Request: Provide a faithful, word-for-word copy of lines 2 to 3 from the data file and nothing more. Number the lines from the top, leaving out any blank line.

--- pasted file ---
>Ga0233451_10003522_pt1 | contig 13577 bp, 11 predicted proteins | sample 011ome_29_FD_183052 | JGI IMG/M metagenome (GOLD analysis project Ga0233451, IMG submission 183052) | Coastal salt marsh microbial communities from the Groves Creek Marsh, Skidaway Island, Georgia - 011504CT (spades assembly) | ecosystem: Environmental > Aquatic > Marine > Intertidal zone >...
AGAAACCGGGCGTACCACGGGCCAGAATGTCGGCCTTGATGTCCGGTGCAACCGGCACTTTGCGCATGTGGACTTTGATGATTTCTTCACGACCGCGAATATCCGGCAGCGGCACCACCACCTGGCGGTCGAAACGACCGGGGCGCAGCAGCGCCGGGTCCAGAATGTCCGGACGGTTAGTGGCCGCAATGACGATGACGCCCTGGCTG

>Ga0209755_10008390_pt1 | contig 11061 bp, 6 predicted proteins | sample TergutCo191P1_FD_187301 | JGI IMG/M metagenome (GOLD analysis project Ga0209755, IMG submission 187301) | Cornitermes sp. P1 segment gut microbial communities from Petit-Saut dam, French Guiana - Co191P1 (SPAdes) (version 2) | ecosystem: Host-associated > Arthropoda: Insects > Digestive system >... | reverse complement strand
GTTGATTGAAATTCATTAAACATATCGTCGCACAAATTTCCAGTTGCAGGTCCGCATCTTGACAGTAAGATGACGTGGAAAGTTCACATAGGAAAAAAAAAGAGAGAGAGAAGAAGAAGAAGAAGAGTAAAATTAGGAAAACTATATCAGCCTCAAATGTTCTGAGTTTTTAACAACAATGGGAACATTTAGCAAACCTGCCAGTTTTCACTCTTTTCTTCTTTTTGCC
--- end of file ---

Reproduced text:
AGAAACCGGGCGTACCACGGGCCAGAATGTCGGCCTTGATGTCCGGTGCAACCGGCACTTTGCGCATGTGGACTTTGATGATTTCTTCACGACCGCGAATATCCGGCAGCGGCACCACCACCTGGCGGTCGAAACGACCGGGGCGCAGCAGCGCCGGGTCCAGAATGTCCGGACGGTTAGTGGCCGCAATGACGATGACGCCCTGGCTG

>Ga0209755_10008390_pt1 | contig 11061 bp, 6 predicted proteins | sample TergutCo191P1_FD_187301 | JGI IMG/M metagenome (GOLD analysis project Ga0209755, IMG submission 187301) | Cornitermes sp. P1 segment gut microbial communities from Petit-Saut dam, French Guiana - Co191P1 (SPAdes) (version 2) | ecosystem: Host-associated > Arthropoda: Insects > Digestive system >... | reverse complement strand